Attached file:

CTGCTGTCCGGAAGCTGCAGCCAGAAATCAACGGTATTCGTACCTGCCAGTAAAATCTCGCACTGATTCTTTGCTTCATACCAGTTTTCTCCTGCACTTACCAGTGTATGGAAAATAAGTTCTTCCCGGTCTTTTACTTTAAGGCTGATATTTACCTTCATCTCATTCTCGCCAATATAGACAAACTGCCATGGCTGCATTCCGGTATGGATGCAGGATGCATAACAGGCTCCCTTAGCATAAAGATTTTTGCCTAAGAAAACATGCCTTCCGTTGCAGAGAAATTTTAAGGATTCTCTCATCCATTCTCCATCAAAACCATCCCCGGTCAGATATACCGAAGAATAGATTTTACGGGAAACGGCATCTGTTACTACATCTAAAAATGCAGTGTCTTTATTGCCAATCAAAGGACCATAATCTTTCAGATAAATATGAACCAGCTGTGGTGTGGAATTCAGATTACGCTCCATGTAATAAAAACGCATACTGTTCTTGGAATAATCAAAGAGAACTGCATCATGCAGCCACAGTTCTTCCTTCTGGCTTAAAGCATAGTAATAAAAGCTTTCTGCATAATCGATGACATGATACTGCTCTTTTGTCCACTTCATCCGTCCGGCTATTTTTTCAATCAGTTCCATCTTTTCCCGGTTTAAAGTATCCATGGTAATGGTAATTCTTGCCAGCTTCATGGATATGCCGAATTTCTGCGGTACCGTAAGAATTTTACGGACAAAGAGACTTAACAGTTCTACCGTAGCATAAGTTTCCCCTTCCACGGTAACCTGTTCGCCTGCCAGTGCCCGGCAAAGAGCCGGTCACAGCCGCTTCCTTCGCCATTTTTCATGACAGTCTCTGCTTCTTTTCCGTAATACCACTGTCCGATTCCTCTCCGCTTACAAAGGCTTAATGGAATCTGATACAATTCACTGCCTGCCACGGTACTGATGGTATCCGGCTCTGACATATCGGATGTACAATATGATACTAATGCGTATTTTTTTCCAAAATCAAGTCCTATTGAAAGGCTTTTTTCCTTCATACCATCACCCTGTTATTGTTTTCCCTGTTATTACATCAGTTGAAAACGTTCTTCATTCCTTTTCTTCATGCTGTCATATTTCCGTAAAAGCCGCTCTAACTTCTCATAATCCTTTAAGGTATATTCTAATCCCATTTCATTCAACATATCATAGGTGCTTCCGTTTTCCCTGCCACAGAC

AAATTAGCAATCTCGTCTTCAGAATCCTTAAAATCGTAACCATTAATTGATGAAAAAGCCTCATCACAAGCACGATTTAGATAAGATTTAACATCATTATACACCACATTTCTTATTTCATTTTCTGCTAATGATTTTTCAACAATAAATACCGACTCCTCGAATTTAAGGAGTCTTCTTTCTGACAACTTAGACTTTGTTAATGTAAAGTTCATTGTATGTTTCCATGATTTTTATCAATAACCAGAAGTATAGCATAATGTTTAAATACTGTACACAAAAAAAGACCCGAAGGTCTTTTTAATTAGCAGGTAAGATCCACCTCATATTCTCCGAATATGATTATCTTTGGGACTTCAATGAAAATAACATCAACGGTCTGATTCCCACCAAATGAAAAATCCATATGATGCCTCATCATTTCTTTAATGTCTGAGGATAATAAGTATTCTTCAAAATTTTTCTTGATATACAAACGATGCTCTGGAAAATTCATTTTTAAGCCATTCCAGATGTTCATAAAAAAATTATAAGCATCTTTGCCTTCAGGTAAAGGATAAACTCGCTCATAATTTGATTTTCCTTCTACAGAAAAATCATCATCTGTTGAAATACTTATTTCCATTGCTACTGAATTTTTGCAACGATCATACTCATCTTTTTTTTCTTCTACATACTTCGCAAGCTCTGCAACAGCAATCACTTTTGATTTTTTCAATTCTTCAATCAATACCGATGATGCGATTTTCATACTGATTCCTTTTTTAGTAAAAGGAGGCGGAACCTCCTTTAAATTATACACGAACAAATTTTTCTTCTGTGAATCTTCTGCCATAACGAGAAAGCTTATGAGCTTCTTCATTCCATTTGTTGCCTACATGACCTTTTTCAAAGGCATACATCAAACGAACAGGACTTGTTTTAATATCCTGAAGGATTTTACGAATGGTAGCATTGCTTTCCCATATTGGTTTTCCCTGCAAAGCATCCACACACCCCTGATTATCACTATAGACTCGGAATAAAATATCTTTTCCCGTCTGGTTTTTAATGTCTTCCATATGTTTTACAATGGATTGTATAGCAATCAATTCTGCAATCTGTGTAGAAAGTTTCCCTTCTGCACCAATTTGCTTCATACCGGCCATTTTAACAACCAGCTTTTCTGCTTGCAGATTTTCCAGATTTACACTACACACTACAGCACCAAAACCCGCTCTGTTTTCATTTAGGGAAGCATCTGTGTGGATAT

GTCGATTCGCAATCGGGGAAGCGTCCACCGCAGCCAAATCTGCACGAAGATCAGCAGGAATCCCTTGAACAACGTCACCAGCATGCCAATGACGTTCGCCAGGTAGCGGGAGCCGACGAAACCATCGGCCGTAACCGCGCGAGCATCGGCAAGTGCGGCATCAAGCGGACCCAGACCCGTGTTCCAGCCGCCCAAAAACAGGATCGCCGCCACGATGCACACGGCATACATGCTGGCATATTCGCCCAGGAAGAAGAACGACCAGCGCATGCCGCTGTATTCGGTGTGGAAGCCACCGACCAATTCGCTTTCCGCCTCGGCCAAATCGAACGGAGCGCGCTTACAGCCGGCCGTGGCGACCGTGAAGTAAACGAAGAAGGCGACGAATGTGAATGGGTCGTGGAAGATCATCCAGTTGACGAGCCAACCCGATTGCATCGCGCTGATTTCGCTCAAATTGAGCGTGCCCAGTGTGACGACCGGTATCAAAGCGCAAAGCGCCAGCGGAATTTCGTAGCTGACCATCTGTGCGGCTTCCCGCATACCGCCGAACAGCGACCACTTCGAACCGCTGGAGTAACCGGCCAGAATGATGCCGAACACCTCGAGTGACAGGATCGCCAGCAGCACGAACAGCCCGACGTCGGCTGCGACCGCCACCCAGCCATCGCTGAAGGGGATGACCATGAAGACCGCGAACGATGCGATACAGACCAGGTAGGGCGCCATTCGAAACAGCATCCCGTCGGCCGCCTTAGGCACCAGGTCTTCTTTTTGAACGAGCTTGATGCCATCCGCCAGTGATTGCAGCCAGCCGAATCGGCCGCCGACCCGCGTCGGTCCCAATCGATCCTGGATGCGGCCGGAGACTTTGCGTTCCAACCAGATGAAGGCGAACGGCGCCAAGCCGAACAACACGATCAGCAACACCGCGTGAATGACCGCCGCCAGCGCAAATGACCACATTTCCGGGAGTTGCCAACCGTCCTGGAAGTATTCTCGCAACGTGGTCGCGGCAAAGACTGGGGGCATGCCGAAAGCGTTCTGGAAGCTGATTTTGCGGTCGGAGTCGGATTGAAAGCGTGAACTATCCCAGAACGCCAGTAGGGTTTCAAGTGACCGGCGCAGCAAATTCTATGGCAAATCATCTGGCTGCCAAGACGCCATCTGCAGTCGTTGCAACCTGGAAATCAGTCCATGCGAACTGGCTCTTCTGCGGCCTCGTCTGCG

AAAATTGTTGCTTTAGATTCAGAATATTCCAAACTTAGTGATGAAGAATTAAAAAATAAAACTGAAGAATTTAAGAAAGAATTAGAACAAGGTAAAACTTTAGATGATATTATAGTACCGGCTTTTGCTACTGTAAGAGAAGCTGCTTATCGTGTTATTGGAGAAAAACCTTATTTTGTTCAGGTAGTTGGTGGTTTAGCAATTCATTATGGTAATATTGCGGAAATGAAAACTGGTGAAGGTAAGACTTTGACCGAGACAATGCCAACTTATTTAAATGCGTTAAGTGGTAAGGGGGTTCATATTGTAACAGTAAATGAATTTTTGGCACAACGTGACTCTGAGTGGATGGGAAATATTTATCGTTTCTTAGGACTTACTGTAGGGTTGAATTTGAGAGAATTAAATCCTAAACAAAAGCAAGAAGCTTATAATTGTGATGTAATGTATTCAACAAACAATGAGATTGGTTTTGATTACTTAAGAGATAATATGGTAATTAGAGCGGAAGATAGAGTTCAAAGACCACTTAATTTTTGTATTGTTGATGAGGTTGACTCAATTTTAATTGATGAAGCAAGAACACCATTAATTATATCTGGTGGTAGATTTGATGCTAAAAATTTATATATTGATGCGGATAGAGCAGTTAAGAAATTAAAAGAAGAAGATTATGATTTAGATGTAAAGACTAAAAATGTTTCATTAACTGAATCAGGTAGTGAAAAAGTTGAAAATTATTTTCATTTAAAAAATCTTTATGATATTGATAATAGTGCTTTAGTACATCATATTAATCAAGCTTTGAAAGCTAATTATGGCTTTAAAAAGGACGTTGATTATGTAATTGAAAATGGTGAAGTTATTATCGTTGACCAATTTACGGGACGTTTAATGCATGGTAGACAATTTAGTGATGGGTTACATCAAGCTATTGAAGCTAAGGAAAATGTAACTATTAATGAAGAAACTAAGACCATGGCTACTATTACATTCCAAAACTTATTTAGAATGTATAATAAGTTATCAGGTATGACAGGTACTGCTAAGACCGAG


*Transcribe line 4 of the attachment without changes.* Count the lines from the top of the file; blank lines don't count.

AAAATTGTTGCTTTAGATTCAGAATATTCCAAACTTAGTGATGAAGAATTAAAAAATAAAACTGAAGAATTTAAGAAAGAATTAGAACAAGGTAAAACTTTAGATGATATTATAGTACCGGCTTTTGCTACTGTAAGAGAAGCTGCTTATCGTGTTATTGGAGAAAAACCTTATTTTGTTCAGGTAGTTGGTGGTTTAGCAATTCATTATGGTAATATTGCGGAAATGAAAACTGGTGAAGGTAAGACTTTGACCGAGACAATGCCAACTTATTTAAATGCGTTAAGTGGTAAGGGGGTTCATATTGTAACAGTAAATGAATTTTTGGCACAACGTGACTCTGAGTGGATGGGAAATATTTATCGTTTCTTAGGACTTACTGTAGGGTTGAATTTGAGAGAATTAAATCCTAAACAAAAGCAAGAAGCTTATAATTGTGATGTAATGTATTCAACAAACAATGAGATTGGTTTTGATTACTTAAGAGATAATATGGTAATTAGAGCGGAAGATAGAGTTCAAAGACCACTTAATTTTTGTATTGTTGATGAGGTTGACTCAATTTTAATTGATGAAGCAAGAACACCATTAATTATATCTGGTGGTAGATTTGATGCTAAAAATTTATATATTGATGCGGATAGAGCAGTTAAGAAATTAAAAGAAGAAGATTATGATTTAGATGTAAAGACTAAAAATGTTTCATTAACTGAATCAGGTAGTGAAAAAGTTGAAAATTATTTTCATTTAAAAAATCTTTATGATATTGATAATAGTGCTTTAGTACATCATATTAATCAAGCTTTGAAAGCTAATTATGGCTTTAAAAAGGACGTTGATTATGTAATTGAAAATGGTGAAGTTATTATCGTTGACCAATTTACGGGACGTTTAATGCATGGTAGACAATTTAGTGATGGGTTACATCAAGCTATTGAAGCTAAGGAAAATGTAACTATTAATGAAGAAACTAAGACCATGGCTACTATTACATTCCAAAACTTATTTAGAATGTATAATAAGTTATCAGGTATGACAGGTACTGCTAAGACCGAG